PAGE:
THE BLACK BELT.
Deep within many martial arts communities, there oftentimes exists a popular, yet unproven, bit of folklore surrounding the attainment of this rank that is synonymous with fi nality and expertise: Legend has it that all black belts started with white belts, as any other student would. However, upon years of training without being washed, the belts would gradually accumulate dirt, sweat, blood, and other fi lth associated with fi ghting, which would slowly darken them to the point that each artist could be ranked according to the colorful tale that each belt told. The darkest belt — the black belt — would stand at the top of this fi ctional hierarchy.
Ask any combat sports enthusiast what a black belt stands for, and chances are they will be emotionally whisked back to childhood, when the notion of obtaining this simple, yet meaningful, piece of cloth could be tantamount to the power afforded someone wielding a gun. Simply put, there is no other piece of clothing that silently exudes the ideals of discipline, honor, and an ability to instantaneously tap into any number of deadly techniques that the holder possesses. And perhaps nowhere is this notion more renowned than in the art of Brazilian Jiu-Jitsu (BJJ)—an art similar to wrestling that puts less emphasis on strength and pinning an opponent, and instead utilizes leverage and technique to joint-lock or choke an enemy through opportunities that are available from nearly every position a person could fi nd themselves to be in during a fi ght.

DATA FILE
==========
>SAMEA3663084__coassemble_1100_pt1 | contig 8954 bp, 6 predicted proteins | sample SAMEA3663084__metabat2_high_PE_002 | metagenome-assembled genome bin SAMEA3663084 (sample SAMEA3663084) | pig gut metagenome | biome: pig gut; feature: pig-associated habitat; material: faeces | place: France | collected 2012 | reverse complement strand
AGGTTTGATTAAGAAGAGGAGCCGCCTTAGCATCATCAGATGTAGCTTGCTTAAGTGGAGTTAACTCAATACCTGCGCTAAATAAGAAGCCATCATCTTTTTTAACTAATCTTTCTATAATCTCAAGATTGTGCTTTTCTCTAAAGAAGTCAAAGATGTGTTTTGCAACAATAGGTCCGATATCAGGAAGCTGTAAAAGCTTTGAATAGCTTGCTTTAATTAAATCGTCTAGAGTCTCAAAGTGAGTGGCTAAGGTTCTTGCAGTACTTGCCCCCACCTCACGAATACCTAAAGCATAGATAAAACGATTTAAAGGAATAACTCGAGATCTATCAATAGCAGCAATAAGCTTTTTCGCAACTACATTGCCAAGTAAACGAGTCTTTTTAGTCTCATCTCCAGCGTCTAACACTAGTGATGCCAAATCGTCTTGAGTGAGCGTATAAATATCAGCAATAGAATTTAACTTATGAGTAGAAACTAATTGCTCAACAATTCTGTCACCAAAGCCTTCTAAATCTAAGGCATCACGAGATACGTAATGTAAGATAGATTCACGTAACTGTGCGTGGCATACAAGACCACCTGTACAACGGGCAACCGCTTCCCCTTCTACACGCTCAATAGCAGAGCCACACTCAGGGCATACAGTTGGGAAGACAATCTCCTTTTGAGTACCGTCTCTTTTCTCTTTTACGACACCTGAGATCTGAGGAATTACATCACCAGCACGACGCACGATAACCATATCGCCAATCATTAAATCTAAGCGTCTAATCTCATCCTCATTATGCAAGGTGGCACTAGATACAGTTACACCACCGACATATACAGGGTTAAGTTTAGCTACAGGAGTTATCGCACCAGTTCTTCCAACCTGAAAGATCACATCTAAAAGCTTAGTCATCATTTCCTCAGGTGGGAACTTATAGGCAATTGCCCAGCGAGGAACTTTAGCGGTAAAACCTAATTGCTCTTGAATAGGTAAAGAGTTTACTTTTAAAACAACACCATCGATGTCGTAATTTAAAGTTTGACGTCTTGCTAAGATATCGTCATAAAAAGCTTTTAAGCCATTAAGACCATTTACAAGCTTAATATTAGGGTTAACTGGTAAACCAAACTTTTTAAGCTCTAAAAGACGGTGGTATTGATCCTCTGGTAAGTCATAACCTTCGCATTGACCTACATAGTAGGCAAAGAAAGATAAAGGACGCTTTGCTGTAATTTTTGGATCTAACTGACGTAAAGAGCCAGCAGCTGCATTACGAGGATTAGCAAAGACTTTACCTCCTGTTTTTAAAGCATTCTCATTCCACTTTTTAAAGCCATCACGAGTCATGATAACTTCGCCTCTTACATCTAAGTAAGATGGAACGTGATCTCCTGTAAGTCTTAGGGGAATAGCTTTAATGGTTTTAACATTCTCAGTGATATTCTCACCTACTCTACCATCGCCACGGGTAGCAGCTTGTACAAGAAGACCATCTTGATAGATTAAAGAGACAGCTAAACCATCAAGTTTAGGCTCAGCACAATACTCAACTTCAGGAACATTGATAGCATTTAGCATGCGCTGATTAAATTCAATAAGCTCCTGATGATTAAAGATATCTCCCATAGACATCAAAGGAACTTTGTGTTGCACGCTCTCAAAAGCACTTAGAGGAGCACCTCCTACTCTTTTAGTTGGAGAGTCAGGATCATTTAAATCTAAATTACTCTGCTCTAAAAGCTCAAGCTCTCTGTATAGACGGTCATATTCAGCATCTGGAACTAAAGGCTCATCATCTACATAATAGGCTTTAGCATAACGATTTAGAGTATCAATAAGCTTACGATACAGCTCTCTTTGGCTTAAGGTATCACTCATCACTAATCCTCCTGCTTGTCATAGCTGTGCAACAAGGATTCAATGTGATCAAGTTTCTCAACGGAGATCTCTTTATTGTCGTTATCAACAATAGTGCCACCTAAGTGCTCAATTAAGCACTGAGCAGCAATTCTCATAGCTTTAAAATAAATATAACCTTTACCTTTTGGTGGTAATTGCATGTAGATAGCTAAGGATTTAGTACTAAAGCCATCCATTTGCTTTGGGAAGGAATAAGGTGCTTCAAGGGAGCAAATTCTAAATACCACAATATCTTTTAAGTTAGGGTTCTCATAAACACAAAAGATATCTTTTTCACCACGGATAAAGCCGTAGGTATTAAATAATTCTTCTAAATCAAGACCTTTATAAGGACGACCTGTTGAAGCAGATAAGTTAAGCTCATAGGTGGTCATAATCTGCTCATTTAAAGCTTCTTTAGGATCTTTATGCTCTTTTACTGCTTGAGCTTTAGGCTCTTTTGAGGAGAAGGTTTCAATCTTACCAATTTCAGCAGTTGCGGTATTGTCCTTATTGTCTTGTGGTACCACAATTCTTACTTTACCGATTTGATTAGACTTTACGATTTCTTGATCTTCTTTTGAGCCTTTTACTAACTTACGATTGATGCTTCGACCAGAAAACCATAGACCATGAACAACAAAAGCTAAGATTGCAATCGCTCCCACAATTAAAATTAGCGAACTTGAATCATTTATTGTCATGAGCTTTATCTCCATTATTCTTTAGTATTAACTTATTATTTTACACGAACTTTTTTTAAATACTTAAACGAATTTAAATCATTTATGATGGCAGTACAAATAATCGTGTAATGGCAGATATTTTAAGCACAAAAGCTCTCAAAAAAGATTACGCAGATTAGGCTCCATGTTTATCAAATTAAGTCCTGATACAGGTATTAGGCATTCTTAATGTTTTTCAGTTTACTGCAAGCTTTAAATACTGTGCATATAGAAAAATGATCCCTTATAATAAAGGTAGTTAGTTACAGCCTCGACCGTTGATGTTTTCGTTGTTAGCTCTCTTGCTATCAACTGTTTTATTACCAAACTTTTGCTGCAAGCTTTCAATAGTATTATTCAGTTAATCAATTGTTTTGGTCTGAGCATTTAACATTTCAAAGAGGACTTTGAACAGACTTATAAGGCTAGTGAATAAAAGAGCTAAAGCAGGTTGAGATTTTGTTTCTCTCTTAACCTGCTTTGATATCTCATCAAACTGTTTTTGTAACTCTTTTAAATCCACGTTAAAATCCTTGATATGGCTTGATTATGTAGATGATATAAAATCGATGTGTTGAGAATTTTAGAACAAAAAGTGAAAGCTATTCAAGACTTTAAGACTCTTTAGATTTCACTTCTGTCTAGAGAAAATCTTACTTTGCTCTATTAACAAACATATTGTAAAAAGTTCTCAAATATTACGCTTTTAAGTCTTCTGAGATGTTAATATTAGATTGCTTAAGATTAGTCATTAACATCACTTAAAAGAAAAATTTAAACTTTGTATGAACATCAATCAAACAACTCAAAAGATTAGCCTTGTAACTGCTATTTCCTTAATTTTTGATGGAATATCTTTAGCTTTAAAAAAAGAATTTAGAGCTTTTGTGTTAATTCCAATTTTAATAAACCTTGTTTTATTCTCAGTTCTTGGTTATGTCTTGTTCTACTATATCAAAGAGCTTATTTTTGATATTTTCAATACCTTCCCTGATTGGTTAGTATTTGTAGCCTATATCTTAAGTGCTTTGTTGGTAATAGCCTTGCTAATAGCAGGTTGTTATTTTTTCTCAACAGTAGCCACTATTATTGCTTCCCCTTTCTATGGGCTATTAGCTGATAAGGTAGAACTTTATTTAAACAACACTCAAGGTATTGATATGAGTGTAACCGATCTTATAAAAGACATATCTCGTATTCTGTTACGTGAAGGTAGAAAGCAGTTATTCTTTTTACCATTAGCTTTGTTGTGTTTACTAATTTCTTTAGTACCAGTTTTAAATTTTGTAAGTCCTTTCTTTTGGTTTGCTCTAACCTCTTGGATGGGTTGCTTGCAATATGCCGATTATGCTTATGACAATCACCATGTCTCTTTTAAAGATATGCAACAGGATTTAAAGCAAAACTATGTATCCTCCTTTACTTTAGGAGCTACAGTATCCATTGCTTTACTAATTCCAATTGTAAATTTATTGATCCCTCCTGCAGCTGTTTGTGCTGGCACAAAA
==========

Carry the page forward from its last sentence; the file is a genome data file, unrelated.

Now that BJJ has long since been unleashed in America by the Gracie family via the UFC (which the Gracies also had a hand in creating), it seems that the idea of becoming a black belt is once again at the forefront of many minds, most notably those looking to use such a profi ciency to excel in MMA fi ghting. That being said, let’s take a look at the stories, insight, and history of four prominent BJJ black belts living throughout the nation, all of whom use their skills specifi cally for teaching BJJ to MMA hopefuls. Through their words, we will gain knowledge on what it takes, and what can be expected, when seeking a black belt in the fi ght-worthy art of BJJ. These men are Dave Camarillo, Eddie Bravo, Marc Laimon, and Ricardo Liborio.